Meredith C. Carroll: When bold women lead, choice and change follow
Reflect for a moment on the dumpster fire that’s been smouldering for the past three years and ask yourself if, say, humanity might be scads happier and Armageddon would still be imminent if more women were in charge.
The (once) famously male-dominated ski industry is slowly evolving to recognize the benefits of not just women on top, but also identifying strong female employees lower down the ladder. The Colorado Sun reported last week that Vail Resorts — whose board of directors is nearly 50% female and has women leading eight of its 37 ski areas — has a system in place to nurture future female leaders within the company to grow inclusion while deepening insight as well.
“If you have ever been the one in the minority, whether it’s gender or race, the power of being included I do think gives you a very good perspective on the importance of including a diverse collection of people in conversations,” said Vail Resorts mountain division president Patricia Campbell.
Rachel Held Evans, a Christian blogger and New York Times best-selling author who died unexpectedly in May at age 37, wrote an essay in 2016 on voting for pro-choice candidates in a shining example of how critical thinking, radical bravery and hard work is more apt to effect long-term meaningful change than legislation devoid of dignity, logic and compassion.
“Even though I think abortion is morally wrong in most cases, and support more legal restrictions around it, I often vote for pro-choice candidates when I think their policies will do the most to address the health and economic concerns that drive women to get abortions in the first place,” Evans said. “For me, it’s not just about being pro-birth; it’s about being pro-life.”
It’s an important perspective to keep in mind as the U.S. Supreme Court is set to hear oral arguments March 4 in an abortion case out of Louisiana, about which 200 federal lawmakers filed an amicus brief asking the court to “reconsider” Roe v. Wade.
Also on March 4, signatures are due for a possible Colorado ballot initaitive that would ban abortion after 22 weeks. As one of only seven states with no abortion restrictions, the potential impact of the measure is far-reaching.
“In Colorado, it’s imperative that we hold our ground on this issue and continue being a safe haven for folks who must bear the burden of travel for their abortion care,” Fawn Bolak, the co-founder of Keep Abortion Safe, told The Denver Post last month.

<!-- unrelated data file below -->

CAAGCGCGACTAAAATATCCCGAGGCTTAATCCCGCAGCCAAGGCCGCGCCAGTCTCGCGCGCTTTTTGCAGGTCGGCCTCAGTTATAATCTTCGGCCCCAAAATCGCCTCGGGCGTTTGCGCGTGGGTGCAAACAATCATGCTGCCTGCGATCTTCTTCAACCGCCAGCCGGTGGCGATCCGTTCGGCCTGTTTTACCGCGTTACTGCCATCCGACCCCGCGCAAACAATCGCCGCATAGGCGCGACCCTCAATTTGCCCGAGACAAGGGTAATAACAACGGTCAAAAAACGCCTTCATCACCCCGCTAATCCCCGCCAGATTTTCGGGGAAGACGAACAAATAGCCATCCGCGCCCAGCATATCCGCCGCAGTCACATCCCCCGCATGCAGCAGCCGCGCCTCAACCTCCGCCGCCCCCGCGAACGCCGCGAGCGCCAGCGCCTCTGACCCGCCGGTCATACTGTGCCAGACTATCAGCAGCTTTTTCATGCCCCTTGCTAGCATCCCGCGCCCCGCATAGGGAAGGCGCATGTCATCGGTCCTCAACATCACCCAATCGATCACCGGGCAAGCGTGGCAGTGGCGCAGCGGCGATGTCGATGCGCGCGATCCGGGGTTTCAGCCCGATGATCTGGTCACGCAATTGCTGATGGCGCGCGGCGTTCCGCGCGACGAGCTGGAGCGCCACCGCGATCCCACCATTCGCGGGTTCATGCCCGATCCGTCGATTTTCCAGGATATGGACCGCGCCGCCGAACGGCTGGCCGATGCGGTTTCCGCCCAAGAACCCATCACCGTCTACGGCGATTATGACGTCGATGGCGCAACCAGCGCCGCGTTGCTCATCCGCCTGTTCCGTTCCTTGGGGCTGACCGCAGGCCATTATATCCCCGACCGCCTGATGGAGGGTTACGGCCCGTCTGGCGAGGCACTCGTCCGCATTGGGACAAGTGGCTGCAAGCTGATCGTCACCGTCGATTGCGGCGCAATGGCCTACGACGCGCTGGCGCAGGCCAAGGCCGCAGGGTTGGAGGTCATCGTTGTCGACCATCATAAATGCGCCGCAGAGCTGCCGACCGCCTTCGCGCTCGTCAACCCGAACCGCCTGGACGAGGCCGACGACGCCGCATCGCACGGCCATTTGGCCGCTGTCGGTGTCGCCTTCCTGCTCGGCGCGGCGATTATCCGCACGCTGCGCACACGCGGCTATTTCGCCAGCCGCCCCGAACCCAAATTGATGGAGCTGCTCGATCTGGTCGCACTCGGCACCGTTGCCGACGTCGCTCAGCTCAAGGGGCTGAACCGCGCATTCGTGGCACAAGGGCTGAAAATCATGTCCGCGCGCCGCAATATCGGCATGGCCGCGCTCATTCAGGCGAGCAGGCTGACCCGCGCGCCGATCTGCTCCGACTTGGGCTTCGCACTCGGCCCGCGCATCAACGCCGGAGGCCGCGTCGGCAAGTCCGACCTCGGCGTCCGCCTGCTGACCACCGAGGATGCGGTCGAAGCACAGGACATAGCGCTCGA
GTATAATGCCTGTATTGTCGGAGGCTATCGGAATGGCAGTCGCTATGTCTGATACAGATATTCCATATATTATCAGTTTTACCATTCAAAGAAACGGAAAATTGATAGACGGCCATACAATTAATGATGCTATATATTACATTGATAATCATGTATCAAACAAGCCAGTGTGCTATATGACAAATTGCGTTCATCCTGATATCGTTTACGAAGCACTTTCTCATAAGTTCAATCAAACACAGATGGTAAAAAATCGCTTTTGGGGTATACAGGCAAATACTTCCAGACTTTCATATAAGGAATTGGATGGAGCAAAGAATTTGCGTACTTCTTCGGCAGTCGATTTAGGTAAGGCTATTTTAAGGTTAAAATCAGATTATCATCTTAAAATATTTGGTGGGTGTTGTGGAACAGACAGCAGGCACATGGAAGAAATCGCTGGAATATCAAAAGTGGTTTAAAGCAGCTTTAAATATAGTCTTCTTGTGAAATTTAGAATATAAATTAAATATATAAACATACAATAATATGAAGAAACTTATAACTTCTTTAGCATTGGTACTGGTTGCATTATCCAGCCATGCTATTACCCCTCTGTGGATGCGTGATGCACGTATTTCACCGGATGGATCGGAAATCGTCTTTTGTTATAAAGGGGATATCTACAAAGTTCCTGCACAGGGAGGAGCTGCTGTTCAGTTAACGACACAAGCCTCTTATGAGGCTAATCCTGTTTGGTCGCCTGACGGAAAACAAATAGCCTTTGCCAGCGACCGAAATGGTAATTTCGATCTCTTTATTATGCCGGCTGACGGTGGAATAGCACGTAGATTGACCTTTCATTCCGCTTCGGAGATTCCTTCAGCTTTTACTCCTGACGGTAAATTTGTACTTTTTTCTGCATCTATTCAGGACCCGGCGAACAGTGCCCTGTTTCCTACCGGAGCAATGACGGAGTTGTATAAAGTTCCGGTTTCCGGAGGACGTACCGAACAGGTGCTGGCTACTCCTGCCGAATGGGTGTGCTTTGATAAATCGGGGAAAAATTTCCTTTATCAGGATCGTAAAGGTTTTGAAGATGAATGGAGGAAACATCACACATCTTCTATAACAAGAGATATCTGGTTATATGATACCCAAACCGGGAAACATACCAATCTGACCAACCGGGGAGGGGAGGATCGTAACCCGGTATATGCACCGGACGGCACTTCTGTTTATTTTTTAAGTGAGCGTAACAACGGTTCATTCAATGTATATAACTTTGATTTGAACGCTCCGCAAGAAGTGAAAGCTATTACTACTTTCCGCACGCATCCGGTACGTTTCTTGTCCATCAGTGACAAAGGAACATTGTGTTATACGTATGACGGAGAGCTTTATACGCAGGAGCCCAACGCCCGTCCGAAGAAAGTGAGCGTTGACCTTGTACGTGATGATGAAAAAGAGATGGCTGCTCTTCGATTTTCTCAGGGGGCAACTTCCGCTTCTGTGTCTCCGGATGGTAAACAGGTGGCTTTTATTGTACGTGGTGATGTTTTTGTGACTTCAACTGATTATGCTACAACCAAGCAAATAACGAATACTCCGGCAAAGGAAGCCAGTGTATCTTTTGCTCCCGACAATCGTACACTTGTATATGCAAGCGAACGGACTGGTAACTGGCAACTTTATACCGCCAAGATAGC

That’s because within the next year and a half, approximately 25 million women of reproductive age will be living in states that offer no abortions, and it is evident that “politically motivated restrictions and bans in other states don’t get rid of the need people have for access to abortion care,” Jack Teter, Planned Parenthood of the Rocky Mountains’ political director, said in the Post.
Actress Michelle Williams addressed another aspect of the trickle-down effect of choice during Sunday’s Golden Globes telecast (“To choose when to have my children and with whom, when I felt supported and able to balance our lives, as all mothers know the scales must and will tip towards our children”) while urging women to vote in their own “self-interest.”
“It’s what men have been doing for years, which is why the world looks so much like them. But don’t forget: We are the largest voting body in this country,” Williams said. “Let’s make it look more like us.”
Or at least more like Finland, where Prime Minister Sanna Marin, 34, has announced plans to pilot a country-wide, four-day workweek with six-hour workdays.
“I believe people deserve to spend more time with their families, loved ones, hobbies and other aspects of life, such as culture,” she said. “This could be the next step for us in working life.”
Indeed, studies show abbreviated work schedules boost customer satisfaction, worker productivity, happiness, health and wealth, even while also reducing carbon emissions. It’s a move with almost all upside that’s rooted in a philosophy not dissimilar to Evans’ doctrine on how to keep abortion rates low, which is: “not to simply make it harder for women to terminate unwanted pregnancies but to create a culture with fewer unwanted pregnancies to begin with,” she wrote.
Advocating for a fundamental shift in how we influence and innovate may or may not be as simple as, say, greenlighting a drone strike. Yet if we’re learning anything from being in a near-constant state of turmoil, it’s that amplifying fresh and bold voices has reached a new level of criticality.
More at MeredithCarroll.com and on Twitter @MCCarroll.